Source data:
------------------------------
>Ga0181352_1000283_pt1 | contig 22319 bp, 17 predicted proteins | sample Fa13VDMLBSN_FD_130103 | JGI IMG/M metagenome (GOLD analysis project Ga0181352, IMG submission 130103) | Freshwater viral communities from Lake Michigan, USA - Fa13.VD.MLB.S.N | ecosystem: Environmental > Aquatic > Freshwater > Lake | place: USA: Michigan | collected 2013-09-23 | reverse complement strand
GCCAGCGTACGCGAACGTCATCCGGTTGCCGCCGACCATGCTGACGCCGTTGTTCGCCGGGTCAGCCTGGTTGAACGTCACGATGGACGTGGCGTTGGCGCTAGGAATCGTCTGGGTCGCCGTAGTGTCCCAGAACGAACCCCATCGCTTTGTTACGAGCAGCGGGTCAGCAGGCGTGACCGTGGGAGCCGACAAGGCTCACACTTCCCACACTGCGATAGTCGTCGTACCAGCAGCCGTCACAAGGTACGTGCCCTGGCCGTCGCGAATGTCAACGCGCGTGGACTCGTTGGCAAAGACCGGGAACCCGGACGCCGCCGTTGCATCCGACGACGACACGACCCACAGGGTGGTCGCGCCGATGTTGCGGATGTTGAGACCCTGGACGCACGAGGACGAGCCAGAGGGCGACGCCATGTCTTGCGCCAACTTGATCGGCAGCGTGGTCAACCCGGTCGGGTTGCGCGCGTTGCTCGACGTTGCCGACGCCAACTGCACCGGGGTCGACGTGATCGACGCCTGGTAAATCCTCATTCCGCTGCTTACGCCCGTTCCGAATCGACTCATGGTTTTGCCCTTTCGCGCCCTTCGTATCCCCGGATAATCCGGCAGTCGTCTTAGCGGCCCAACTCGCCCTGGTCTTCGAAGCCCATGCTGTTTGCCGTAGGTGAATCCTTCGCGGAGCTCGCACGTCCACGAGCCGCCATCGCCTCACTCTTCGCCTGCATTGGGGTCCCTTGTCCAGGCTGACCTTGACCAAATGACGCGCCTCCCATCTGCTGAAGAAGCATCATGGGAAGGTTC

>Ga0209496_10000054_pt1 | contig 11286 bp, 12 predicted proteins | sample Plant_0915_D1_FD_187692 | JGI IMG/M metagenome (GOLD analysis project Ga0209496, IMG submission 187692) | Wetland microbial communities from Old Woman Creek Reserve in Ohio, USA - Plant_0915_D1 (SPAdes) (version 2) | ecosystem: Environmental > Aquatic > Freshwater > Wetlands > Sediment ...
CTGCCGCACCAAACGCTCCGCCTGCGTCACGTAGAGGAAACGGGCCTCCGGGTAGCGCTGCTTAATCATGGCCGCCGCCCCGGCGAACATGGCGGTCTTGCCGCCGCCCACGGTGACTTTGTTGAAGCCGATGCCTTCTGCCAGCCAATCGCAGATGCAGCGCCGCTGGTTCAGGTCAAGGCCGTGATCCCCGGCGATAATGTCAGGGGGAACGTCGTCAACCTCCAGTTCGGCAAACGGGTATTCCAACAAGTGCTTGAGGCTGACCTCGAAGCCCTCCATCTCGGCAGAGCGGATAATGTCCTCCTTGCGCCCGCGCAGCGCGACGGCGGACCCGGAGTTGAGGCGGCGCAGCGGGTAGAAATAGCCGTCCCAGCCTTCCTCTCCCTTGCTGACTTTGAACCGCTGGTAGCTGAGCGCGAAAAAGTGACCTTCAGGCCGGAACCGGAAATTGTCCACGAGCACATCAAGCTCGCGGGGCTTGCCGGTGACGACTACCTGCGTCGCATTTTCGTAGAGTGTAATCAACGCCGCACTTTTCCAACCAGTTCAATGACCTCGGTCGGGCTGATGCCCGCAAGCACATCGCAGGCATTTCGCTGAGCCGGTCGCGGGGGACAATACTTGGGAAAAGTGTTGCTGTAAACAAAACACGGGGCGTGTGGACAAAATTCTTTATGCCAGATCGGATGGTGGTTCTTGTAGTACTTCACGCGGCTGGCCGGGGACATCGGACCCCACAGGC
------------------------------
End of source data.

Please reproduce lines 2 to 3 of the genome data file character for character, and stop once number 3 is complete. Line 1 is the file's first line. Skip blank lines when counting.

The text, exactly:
GCCAGCGTACGCGAACGTCATCCGGTTGCCGCCGACCATGCTGACGCCGTTGTTCGCCGGGTCAGCCTGGTTGAACGTCACGATGGACGTGGCGTTGGCGCTAGGAATCGTCTGGGTCGCCGTAGTGTCCCAGAACGAACCCCATCGCTTTGTTACGAGCAGCGGGTCAGCAGGCGTGACCGTGGGAGCCGACAAGGCTCACACTTCCCACACTGCGATAGTCGTCGTACCAGCAGCCGTCACAAGGTACGTGCCCTGGCCGTCGCGAATGTCAACGCGCGTGGACTCGTTGGCAAAGACCGGGAACCCGGACGCCGCCGTTGCATCCGACGACGACACGACCCACAGGGTGGTCGCGCCGATGTTGCGGATGTTGAGACCCTGGACGCACGAGGACGAGCCAGAGGGCGACGCCATGTCTTGCGCCAACTTGATCGGCAGCGTGGTCAACCCGGTCGGGTTGCGCGCGTTGCTCGACGTTGCCGACGCCAACTGCACCGGGGTCGACGTGATCGACGCCTGGTAAATCCTCATTCCGCTGCTTACGCCCGTTCCGAATCGACTCATGGTTTTGCCCTTTCGCGCCCTTCGTATCCCCGGATAATCCGGCAGTCGTCTTAGCGGCCCAACTCGCCCTGGTCTTCGAAGCCCATGCTGTTTGCCGTAGGTGAATCCTTCGCGGAGCTCGCACGTCCACGAGCCGCCATCGCCTCACTCTTCGCCTGCATTGGGGTCCCTTGTCCAGGCTGACCTTGACCAAATGACGCGCCTCCCATCTGCTGAAGAAGCATCATGGGAAGGTTC

>Ga0209496_10000054_pt1 | contig 11286 bp, 12 predicted proteins | sample Plant_0915_D1_FD_187692 | JGI IMG/M metagenome (GOLD analysis project Ga0209496, IMG submission 187692) | Wetland microbial communities from Old Woman Creek Reserve in Ohio, USA - Plant_0915_D1 (SPAdes) (version 2) | ecosystem: Environmental > Aquatic > Freshwater > Wetlands > Sediment ...